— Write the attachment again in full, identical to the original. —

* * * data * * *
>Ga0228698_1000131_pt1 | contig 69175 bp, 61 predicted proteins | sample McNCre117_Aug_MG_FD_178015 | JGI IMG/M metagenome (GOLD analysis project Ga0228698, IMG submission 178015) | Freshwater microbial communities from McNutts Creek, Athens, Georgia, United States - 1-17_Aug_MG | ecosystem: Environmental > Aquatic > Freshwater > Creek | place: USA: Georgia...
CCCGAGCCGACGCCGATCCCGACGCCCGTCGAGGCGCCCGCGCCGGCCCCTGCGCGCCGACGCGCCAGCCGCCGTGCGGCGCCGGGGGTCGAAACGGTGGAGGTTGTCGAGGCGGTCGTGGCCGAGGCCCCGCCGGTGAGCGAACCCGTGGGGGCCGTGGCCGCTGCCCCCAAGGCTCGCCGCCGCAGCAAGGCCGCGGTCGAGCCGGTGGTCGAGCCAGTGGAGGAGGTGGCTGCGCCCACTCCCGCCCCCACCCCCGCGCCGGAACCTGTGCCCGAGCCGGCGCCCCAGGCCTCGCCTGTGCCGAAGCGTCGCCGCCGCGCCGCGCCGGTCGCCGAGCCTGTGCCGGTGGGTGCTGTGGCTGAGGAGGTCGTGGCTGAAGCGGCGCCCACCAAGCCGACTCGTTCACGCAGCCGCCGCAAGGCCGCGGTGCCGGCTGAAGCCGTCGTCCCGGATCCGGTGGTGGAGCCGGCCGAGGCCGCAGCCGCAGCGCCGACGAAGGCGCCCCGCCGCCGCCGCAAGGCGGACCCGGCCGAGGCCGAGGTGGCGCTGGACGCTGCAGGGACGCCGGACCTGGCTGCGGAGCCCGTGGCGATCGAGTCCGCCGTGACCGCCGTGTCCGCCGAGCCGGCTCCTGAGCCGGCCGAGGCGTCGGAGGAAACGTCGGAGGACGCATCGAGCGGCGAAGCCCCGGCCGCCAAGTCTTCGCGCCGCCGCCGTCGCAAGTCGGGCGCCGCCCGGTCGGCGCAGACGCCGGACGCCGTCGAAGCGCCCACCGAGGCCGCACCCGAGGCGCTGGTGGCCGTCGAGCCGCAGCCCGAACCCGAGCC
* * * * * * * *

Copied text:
>Ga0228698_1000131_pt1 | contig 69175 bp, 61 predicted proteins | sample McNCre117_Aug_MG_FD_178015 | JGI IMG/M metagenome (GOLD analysis project Ga0228698, IMG submission 178015) | Freshwater microbial communities from McNutts Creek, Athens, Georgia, United States - 1-17_Aug_MG | ecosystem: Environmental > Aquatic > Freshwater > Creek | place: USA: Georgia...
CCCGAGCCGACGCCGATCCCGACGCCCGTCGAGGCGCCCGCGCCGGCCCCTGCGCGCCGACGCGCCAGCCGCCGTGCGGCGCCGGGGGTCGAAACGGTGGAGGTTGTCGAGGCGGTCGTGGCCGAGGCCCCGCCGGTGAGCGAACCCGTGGGGGCCGTGGCCGCTGCCCCCAAGGCTCGCCGCCGCAGCAAGGCCGCGGTCGAGCCGGTGGTCGAGCCAGTGGAGGAGGTGGCTGCGCCCACTCCCGCCCCCACCCCCGCGCCGGAACCTGTGCCCGAGCCGGCGCCCCAGGCCTCGCCTGTGCCGAAGCGTCGCCGCCGCGCCGCGCCGGTCGCCGAGCCTGTGCCGGTGGGTGCTGTGGCTGAGGAGGTCGTGGCTGAAGCGGCGCCCACCAAGCCGACTCGTTCACGCAGCCGCCGCAAGGCCGCGGTGCCGGCTGAAGCCGTCGTCCCGGATCCGGTGGTGGAGCCGGCCGAGGCCGCAGCCGCAGCGCCGACGAAGGCGCCCCGCCGCCGCCGCAAGGCGGACCCGGCCGAGGCCGAGGTGGCGCTGGACGCTGCAGGGACGCCGGACCTGGCTGCGGAGCCCGTGGCGATCGAGTCCGCCGTGACCGCCGTGTCCGCCGAGCCGGCTCCTGAGCCGGCCGAGGCGTCGGAGGAAACGTCGGAGGACGCATCGAGCGGCGAAGCCCCGGCCGCCAAGTCTTCGCGCCGCCGCCGTCGCAAGTCGGGCGCCGCCCGGTCGGCGCAGACGCCGGACGCCGTCGAAGCGCCCACCGAGGCCGCACCCGAGGCGCTGGTGGCCGTCGAGCCGCAGCCCGAACCCGAGCC